Tuesday, July 16 2019

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Mekong, south-east regions told to take advantages of technology and favourable climate to develop mushroom production

Update: July, 09/2019 - 08:05

 

The Mekong and south-eastern regions have great potential to grow medicinal and edible mushrooms all year, according to the National Agricultural Extension Centre. — Photo sggp.org.vn

HCM CITY — The Mekong Delta and south-eastern regions have great potential for growing mushroom year round thanks to their favourable climate and availability of vast quantities of agricultural by-products that can be used as inputs, according to the National Agricultural Extension Centre.

Besides, farmers in the regions basically know all about mushroom breeding techniques and cultivation of straw, fungus, button and oyster mushrooms while the demand for the fungus has been growing gradually.

Trần Văn Khởi, acting director of the centre, told a forum on hi-tech mushroom production held in An Giang Province last week that it has developed in southern provinces, generating good incomes for farmers.

They grow 16 kinds of mushrooms with an annual output of 250,000 tonnes, earning US$25-30 million from exports.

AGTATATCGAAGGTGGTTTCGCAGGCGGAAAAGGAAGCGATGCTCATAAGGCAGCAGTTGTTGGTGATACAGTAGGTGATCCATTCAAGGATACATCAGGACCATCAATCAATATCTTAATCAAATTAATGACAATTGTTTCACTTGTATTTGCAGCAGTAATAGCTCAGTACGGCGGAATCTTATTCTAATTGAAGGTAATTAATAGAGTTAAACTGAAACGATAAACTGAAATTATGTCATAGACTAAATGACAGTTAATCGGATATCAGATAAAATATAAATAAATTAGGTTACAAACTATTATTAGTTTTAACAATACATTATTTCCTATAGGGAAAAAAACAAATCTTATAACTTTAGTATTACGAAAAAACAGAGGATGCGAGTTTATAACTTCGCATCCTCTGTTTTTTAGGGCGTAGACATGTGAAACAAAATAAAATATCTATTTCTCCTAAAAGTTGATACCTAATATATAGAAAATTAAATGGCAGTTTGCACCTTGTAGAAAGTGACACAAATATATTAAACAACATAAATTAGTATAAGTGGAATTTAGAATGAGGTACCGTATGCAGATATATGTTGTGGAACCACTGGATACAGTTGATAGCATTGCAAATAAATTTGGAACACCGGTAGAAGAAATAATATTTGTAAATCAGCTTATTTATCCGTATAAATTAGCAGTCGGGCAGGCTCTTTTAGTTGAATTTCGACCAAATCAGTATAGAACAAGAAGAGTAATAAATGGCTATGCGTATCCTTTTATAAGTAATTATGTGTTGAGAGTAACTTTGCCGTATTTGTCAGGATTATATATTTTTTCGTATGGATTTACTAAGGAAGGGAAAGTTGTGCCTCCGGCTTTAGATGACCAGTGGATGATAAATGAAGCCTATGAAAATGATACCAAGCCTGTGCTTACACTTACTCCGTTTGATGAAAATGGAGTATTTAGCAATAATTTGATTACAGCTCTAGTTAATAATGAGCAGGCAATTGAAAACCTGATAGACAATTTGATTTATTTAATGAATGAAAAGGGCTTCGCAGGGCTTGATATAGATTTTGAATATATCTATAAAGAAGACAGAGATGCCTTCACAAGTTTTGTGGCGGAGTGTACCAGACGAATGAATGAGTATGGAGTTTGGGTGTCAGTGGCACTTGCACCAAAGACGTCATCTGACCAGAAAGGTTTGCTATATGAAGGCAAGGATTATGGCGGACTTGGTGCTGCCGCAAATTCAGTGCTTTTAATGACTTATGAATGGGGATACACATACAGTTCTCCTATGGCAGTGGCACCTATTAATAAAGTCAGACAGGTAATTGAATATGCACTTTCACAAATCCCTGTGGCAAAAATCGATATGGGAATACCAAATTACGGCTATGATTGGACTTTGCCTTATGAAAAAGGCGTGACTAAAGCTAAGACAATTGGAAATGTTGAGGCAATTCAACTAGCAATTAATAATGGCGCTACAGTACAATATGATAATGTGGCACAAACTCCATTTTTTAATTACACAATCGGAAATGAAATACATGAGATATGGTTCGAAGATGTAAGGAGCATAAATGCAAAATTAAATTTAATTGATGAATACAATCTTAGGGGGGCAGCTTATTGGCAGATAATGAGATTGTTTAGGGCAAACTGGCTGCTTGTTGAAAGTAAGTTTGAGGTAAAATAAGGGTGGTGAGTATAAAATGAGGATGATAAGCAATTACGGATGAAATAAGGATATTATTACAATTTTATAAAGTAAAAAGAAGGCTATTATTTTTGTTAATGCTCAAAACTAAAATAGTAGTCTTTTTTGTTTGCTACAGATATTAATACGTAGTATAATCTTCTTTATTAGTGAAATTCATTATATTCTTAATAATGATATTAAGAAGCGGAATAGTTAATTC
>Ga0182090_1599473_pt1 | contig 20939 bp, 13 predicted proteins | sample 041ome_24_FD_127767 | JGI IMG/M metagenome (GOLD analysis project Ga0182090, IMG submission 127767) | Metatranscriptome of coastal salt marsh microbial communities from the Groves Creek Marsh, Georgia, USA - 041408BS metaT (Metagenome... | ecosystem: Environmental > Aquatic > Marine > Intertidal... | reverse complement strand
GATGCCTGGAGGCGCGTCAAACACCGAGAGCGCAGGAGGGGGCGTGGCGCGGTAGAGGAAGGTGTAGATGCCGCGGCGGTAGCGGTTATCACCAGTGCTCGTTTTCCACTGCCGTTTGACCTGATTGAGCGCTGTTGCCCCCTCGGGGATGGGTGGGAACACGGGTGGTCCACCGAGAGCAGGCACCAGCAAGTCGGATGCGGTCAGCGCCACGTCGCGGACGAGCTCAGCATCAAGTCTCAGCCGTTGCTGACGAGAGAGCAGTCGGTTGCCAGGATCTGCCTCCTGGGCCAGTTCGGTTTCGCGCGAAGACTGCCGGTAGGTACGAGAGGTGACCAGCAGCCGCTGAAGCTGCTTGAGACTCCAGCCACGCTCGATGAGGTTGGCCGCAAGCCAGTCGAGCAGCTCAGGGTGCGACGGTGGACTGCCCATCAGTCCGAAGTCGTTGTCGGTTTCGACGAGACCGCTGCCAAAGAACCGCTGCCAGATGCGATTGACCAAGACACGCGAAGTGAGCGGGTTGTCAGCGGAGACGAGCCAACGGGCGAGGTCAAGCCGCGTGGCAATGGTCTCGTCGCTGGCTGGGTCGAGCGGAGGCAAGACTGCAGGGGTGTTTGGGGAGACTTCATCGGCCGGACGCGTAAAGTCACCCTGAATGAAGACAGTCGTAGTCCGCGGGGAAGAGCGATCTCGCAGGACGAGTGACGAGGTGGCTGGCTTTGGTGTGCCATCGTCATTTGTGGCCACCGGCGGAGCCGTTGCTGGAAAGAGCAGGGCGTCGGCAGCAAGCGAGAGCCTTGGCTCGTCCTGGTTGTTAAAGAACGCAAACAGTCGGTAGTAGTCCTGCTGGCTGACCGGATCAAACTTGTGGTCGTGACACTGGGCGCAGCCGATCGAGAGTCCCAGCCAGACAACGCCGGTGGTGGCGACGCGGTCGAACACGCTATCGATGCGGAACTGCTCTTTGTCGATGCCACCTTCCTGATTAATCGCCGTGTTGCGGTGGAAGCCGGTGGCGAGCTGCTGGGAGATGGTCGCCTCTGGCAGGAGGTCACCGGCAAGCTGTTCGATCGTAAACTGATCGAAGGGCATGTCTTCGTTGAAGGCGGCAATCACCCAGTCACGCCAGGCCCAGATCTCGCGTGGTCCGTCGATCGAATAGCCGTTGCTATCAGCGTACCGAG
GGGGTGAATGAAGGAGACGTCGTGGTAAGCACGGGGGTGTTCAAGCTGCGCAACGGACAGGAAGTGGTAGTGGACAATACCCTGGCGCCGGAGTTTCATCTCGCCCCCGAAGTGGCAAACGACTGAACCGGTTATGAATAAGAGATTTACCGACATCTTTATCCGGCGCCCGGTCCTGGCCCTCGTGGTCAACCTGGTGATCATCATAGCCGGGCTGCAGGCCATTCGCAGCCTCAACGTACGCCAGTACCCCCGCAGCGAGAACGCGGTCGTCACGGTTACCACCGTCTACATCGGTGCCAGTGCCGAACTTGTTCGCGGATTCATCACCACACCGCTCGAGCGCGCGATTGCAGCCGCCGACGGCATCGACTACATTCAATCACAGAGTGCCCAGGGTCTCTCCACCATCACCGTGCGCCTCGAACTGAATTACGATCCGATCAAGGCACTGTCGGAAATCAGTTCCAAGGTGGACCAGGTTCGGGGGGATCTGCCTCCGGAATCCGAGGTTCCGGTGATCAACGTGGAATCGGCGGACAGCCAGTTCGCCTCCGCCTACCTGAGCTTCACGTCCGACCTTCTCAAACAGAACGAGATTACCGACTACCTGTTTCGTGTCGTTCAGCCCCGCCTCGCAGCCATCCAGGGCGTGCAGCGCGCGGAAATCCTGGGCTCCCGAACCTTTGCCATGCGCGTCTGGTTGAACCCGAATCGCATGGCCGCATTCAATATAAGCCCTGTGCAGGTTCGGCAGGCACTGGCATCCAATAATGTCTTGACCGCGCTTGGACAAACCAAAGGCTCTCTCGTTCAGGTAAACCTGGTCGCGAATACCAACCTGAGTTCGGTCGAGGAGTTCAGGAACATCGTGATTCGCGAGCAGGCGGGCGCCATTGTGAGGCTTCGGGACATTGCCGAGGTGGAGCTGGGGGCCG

Oyster mushrooms fetch $2,600 per tonne, which is higher than from other agricultural products, besides which mushroom cultivation helps use up a large quantity of agricultural residues and creates employment, Khởi said.

The Mekong and south-eastern regions have farming residues like straw that could be used to grow mushrooms, but production of the fungi is well below potential because of poor use of technology.

Lê Quang Thái of the Nacentech Technology and Business Incubator Centre, said the diversity of edible and medicinal mushrooms in Việt Nam is still poor. 

The use of technology, such as environmental sensors and automation, has not been considered, he said.

The biggest problem is in the area of post-harvest preservation technologies since mushrooms are mainly consumed fresh or dried and salted for export within 24 hours after harvest, he said.

Mushrooms are mostly still cultivated manually in traditional ways since farmers do not know they can improve productivity with technology, he said.

They should use technologies more to increase production of high-quality mushrooms, he added. — VNS

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